I almost called this blog post “walking on water,” but don’t have the hubris for that title.
This afternoon, for Zoe’s supper walk, we went down to the streambed that runs west to east south of our house. We didn’t go far—these days, just walking about as far as the stream is almost the limit of Zoe’s walk, and I haven’t scouted the streambed well enough to trust the ice on it yet. It seemed solidly frozen over, but I know from experience that there is almost always running water under the ice and places in the creek that don’t freeze over.
The creek is called “Dry Creek,” and for the first couple of years we lived here, it lived up to its name several times a year. Usually in high summer—the dry July-August seasons—and often in winter, the creek would completely dry up and the sandy bottom would become a convenient place for a ramble.
Over the years, the kids, Audrey and I, and sometimes Zoe, have enjoyed a walk east or west along this impromptu trail.
Before the Lost Quarry neighborhood was built up, we often headed east towards Marion. The creek is blocked by a fence right beside a meadow that you could turn and walk through to head back to home on a walk through the beginnings of the neighborhood. It was also fun to keep track on the project when the new streets and houses were going into the neighborhood.
There are not as many deer in the meadow now that the houses are built, although deer are still fairly common in the streambed.
One snowless, not so cold Christmas break, Nina and I set out in the other direction, east towards Hiawatha. It’s no the most efficient way to travel, what with an uneven, sometimes sandy, sometimes rocky, sometimes rather muddy trail, but even in Cedar Rapids you quickly get to “woods” in that direction, an area where you can’t see the houses due to the trees. I like the contrast between different times of year headed in that direction. In the summer, of course, you can enjoy the trees and wild plants—and enjoy not walking through tick-infested undergrowth and still be out enjoying the outdoors. In the late fall or winter, there is the pleasure of no bugs and being able to see deeper into the trees, to see the shape of the land.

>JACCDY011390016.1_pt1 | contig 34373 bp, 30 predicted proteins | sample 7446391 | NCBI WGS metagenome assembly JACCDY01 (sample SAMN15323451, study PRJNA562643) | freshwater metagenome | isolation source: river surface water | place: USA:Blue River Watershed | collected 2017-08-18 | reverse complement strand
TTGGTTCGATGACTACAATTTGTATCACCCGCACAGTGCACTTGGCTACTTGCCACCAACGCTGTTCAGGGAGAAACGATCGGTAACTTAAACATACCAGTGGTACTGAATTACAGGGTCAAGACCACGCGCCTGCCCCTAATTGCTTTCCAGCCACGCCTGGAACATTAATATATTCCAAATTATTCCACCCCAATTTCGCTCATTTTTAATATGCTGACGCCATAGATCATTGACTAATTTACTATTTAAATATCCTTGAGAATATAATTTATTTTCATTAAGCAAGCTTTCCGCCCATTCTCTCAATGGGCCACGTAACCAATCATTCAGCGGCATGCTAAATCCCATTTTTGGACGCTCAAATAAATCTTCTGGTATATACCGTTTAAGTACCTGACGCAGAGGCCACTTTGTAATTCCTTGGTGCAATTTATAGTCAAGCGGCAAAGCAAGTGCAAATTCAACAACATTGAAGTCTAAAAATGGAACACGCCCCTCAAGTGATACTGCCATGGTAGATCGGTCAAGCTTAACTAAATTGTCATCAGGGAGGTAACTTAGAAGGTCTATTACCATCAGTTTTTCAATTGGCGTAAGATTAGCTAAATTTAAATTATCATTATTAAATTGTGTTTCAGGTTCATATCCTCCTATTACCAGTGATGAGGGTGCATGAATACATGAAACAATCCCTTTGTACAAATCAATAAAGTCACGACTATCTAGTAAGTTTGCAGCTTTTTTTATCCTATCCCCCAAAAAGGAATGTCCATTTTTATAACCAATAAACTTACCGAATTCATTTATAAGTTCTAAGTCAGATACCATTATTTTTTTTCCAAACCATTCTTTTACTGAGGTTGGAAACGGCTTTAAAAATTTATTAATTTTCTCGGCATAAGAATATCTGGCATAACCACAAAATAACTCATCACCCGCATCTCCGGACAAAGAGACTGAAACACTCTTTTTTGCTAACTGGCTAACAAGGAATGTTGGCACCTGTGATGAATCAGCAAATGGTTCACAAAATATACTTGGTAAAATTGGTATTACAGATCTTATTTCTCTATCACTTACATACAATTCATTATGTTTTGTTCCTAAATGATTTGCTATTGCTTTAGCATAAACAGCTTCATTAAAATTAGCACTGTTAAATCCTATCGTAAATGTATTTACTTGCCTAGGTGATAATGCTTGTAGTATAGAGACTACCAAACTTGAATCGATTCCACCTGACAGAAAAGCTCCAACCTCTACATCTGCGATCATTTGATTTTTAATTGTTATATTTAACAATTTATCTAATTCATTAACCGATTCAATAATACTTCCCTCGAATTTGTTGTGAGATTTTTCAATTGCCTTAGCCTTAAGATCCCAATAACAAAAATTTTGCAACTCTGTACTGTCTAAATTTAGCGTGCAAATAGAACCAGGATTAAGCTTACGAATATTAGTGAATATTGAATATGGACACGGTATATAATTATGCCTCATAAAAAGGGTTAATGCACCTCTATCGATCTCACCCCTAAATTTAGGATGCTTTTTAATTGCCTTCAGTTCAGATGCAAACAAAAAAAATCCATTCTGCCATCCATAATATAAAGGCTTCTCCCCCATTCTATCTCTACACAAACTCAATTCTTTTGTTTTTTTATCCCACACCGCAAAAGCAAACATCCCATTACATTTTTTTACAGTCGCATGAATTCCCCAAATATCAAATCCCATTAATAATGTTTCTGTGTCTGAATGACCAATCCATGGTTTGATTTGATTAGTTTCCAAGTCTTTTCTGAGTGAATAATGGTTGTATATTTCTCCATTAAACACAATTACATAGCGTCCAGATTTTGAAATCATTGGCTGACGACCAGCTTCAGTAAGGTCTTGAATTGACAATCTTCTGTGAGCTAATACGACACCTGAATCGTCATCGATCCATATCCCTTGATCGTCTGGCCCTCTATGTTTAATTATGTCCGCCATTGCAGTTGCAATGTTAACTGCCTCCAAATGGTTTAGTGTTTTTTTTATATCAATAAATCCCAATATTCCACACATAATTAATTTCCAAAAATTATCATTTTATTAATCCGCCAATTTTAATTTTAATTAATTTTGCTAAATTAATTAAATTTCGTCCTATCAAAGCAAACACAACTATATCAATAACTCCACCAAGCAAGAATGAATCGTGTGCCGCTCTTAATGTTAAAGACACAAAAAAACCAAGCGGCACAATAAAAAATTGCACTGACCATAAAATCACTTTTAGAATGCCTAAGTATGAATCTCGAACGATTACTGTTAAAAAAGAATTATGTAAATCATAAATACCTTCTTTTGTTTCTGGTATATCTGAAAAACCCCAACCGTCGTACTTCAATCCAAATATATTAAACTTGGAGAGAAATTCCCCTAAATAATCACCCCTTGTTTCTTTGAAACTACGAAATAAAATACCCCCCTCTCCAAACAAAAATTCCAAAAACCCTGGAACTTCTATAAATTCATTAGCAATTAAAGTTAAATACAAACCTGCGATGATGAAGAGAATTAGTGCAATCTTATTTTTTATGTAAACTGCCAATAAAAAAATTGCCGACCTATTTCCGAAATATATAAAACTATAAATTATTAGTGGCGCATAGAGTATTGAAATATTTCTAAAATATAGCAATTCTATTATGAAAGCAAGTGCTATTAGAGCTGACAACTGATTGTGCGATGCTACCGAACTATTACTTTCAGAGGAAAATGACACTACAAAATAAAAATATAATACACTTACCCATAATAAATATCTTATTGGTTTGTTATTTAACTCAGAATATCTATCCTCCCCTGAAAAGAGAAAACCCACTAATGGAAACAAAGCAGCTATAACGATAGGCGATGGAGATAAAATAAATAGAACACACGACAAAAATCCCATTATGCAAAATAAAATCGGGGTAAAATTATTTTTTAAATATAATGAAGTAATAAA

To be honest, I do have a preference for green, and, despite the bugs, would rather see the leaves than the shape of the land, but each can be interesting.
Deer, hawks, wood chucks, rabbits, woodpeckers and other assorted cirtters can occasionally be seen during these rambles. Sometimes, wild turkey.
A few nights, I’ve seen a big (and loud) owl who lives in the streambed. One time, he or she was sitting in one of the ash trees right behind our fence, and pretty much ignored Zoe and I as we walked. He or she and I have exchanged “who” calls on a few nights, too.
Also in the evening, I’ve seen opossums back there.
I don’t know if you’ve ever seen a live opossum. They are about the freakiest, most robotic, scary looking live animal that you might ever encounter. I would much rather tangle with an opossum than a skunk, but frankly am just as happy encountering neither. There is a difference between bats and opossums. Bats are freaky scary too, but a bit fun to watch. Opossums are just freaky.